Of the Redemtion of Fëanor

by Sep 8, 2007Stories

<strong>Of the Redemption of Fëanor.</strong>
A/N This story is a one-off that I wrote a couple of years ago. As can be seen, ‘Flame Rekindled’ has developed out of ‘Redemption’. I am aware that some folk may not like this sort of tale, or would rather not read this one-shot, as it contains some of the further developments that feature in the main story – but it does not contain them all, and some matters in this version are not picked up upon in ‘Flame’. I hope that I have not confused anyone!
(Disclaimer: The characters and world they inhabit all belong to Tolkien. Only the interpretation and any mistakes are mine.)
With thanks to Fëanor for being the first to read and comment on this.
&quot;For the price could be no other.&quot;
(Manwë: on considering the answer of Fëanor to his heralds. ‘Of the Sun and the Moon’. The Silmarillion. J. R. R. Tolkien. Ed C. Tolkien. )
And so the Ages passed. In a manner all was the same – time and no time – past, present and future were as one. But I knew then the unique graveness of my deeds amongst the Eldar; the pride, which, while justified, had led me to accept lies without question, thinking them truth of my own device. I knew the greatness for which I had been intended. I knew, so pointedly, where I had erred, where I had become as a tool of the Marrrer. I, who thought to remain unbowed and unashamed, knew I had failed.
Such enlightenment pleased me not at all. That I, who would ever be master, had been mastered and used by the arch-deceiver; the murderer, the dark foe of Arda! Ai – such folly on my part – it was nigh unendurable.
Many matters had been nigh unendurable to me. But I was one who would never knowingly show weakness – was I not the mightiest of the Noldor? I would not add ‘craven’ to the list of my perceived character flaws.
Since being granted sight of the works of Vairë and of my mother; since being allowed those rare visits from my father, I had come to know so much more than anger, hatred and jealousy. Since knowing the role of Manwë and Mandos in keeping my fëa from the ensnarement intended by Morgoth I had become again one who paid heed to the Valar, who knew them not to be my enemies. In most matters!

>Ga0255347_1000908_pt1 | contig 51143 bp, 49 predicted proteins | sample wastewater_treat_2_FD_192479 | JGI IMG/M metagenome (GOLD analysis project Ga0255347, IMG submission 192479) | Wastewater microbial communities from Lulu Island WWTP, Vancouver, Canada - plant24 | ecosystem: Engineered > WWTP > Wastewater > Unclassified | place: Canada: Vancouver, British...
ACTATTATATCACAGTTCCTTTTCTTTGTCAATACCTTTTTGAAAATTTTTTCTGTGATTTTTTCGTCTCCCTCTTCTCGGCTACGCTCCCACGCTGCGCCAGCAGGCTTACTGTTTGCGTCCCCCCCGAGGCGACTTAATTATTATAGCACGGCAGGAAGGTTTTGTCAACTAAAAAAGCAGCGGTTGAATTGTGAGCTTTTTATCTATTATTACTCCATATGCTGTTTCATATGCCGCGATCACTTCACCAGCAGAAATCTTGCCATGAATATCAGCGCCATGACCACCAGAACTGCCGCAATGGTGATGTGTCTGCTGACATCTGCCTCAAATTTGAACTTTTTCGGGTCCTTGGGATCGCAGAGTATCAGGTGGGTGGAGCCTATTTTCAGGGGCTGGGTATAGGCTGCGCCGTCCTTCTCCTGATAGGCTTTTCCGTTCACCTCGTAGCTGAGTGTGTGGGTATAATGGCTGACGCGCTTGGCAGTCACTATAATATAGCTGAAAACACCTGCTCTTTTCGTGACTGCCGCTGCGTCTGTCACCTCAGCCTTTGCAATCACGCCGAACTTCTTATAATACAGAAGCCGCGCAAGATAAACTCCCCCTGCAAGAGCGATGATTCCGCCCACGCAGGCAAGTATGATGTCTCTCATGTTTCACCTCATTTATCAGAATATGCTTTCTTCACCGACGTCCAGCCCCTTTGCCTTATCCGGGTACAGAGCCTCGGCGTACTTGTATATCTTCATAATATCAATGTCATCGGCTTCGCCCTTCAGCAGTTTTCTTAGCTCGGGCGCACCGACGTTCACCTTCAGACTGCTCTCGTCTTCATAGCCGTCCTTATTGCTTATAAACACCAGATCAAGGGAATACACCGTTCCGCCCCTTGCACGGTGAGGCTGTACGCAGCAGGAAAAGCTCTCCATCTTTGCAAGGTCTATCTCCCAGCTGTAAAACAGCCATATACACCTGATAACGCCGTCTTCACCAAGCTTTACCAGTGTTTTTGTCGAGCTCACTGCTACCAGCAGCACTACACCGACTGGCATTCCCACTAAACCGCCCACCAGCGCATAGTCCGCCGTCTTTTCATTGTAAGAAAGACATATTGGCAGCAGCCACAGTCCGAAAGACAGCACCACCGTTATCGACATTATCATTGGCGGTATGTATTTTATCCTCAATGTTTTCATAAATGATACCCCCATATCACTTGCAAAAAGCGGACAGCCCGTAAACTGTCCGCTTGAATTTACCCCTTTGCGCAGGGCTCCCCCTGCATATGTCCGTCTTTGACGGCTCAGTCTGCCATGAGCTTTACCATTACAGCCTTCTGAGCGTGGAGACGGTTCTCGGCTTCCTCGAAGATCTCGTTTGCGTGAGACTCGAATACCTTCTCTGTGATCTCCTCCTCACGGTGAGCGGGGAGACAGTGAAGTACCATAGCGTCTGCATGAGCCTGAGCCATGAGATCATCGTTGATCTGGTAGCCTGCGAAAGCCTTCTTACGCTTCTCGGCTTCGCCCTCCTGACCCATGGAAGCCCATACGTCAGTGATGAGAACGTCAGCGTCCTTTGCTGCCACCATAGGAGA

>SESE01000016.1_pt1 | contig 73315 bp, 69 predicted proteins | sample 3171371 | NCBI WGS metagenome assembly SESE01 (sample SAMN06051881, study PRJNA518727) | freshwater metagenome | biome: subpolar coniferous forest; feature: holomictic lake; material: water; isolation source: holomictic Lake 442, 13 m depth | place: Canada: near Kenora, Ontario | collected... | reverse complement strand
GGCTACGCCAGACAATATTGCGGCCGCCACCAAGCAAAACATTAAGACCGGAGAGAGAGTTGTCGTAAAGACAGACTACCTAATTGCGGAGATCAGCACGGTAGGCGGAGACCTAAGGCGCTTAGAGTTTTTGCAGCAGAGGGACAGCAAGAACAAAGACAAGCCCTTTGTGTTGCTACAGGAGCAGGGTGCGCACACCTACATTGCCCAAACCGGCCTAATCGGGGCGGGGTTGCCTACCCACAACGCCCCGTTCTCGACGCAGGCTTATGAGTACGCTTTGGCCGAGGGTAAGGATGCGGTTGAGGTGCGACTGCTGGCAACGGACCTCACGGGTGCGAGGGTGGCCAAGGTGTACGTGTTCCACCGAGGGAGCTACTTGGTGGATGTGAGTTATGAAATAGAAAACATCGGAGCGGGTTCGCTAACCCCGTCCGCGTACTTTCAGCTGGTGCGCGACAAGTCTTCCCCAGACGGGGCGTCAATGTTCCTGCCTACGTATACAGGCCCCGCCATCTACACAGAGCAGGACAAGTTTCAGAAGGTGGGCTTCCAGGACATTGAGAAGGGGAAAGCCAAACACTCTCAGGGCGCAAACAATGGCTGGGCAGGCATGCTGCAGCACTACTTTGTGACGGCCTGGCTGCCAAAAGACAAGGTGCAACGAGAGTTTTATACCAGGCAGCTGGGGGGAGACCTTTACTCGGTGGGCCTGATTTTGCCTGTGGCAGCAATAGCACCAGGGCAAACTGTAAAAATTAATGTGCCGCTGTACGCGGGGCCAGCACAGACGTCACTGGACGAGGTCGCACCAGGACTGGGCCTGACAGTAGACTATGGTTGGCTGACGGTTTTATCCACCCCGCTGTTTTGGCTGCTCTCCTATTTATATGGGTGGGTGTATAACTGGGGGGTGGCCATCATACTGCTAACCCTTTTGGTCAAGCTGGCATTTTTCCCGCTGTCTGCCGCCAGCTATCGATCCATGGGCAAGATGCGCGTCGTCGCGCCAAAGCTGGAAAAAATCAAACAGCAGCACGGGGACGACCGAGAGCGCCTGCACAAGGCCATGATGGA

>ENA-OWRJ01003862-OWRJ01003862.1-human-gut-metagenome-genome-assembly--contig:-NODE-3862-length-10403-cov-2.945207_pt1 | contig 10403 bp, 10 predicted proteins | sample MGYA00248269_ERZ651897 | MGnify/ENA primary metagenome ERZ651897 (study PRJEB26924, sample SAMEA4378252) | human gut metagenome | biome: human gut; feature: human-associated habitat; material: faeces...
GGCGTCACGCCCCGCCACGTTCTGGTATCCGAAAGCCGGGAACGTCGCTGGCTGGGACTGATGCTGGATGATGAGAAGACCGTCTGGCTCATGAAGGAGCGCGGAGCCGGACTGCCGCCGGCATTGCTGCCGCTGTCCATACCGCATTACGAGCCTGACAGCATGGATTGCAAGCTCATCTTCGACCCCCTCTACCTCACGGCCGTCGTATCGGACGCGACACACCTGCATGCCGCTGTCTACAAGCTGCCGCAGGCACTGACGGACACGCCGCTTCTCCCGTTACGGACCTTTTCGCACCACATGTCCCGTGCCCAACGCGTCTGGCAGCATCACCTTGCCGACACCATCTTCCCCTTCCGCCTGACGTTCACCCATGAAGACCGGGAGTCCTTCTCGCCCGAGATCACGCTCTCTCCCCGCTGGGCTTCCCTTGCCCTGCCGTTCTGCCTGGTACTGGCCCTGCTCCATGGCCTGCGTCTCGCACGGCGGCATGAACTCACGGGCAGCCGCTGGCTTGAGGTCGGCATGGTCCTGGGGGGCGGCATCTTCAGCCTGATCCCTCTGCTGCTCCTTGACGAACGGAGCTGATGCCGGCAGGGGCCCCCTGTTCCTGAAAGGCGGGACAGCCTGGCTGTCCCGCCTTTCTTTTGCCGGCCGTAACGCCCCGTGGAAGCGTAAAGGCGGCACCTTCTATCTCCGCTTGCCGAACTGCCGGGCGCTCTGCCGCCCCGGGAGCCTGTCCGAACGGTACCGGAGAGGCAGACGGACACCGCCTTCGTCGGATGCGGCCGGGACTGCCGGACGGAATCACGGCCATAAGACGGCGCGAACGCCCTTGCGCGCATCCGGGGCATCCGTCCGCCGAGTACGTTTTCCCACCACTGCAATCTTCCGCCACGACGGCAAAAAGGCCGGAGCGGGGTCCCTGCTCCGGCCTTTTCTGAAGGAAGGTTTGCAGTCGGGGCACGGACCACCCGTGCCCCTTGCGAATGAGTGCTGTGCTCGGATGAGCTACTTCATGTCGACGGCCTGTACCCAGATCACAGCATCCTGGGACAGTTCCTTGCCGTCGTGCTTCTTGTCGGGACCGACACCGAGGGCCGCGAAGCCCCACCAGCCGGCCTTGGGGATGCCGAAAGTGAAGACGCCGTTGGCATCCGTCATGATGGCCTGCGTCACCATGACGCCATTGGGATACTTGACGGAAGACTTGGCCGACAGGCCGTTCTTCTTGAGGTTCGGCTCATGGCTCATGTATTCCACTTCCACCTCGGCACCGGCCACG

The silence was no longer unbearable. Though there were instants when I was consumed with a longing to hear spoken word from warm and living flesh, rather than thought or memory; to hear laughter, to hear the beauty of music again – that which I most longed to hear was clear in my mind, and freed from taint.
&quot;Beloved,&quot; she had called me!
Even after all the grief and sorrow I had caused her – when I reached out to her at that moment I knew of Nelyafinwë’s death, and I realised she and I were not sundered in fëar as I had believed – she had, that once, called me &quot;Finwion; meldanya!&quot;
And we had understanding between us.
Even so, I never stopped yearning for restoration with my hröa; to be able to do, to be able to touch, to be able to talk and communicate again with other than Mandos and grey-cloaked Nienna; to be able to tell her, face to face, how wrong I had been.
For many Ages since that revelation Mandos had striven with me. So much time I had wasted in resistance, then in powerless regret. And had I not been intended by Eru to do so very much? To bring forth those devices of light that would have held back a space the tide of darkness the mortals were wrecking upon Arda – to show them a better way forward! I had not fulfilled my purpose. In my arrogance, I ran before I could walk – thinking my strength and skill a true challenge to the might of the Valar. Would that I had done otherwise! So I could do naught but come to terms with my failure – an understanding that would have been unthinkable when I walked the lands in hröa.
Thus it was that I endured in my jail – endured correction, healing; and learnt to embrace of wisdom. But still could I not be freed. At times I pondered if I even still wished it to be so. All had changed – all I dreamt of achieving had long been lost. All I loved – save her, save my mother, save a single son – were in the same place of awaiting as I. Mayhap I should have stilled my heart further – to accept that there would never be release for me – that even the needful action upon which I placed my hope for short-lived freedom – the breaking of the Silmarils – could be done by another. I was not needed amongst my people or kin – I was not wanted – save by a very few. And were they not better off without me?
In the place of my fëa’s confinement I wandered at will – the seemingly endless, crystal-lit corridors, the tapestries of life that decorated the walls, I wandered amongst them mayhap for two ages or more. But eventually the tapestries became fewer – became less colourful – as a greyness, a barrenness was taken up in the weave that spoke of a doom which Arda could not long survive. I saw the visions given me of the time of Morgoth’s return, coming to be reality in both realms. Life in Aman – what I knew of it from the tapestries, had become nigh sterile, ever the same – day after day of unfaltering familiarity. Even those noble lords and ladies returned, they had not been able to stave off the growing ennui . Even my wise brother – even he of clearest vision and strength of character to see through the long years as esteemed king – he could do naught to prevent the slow withering of spirit amongst the Noldor.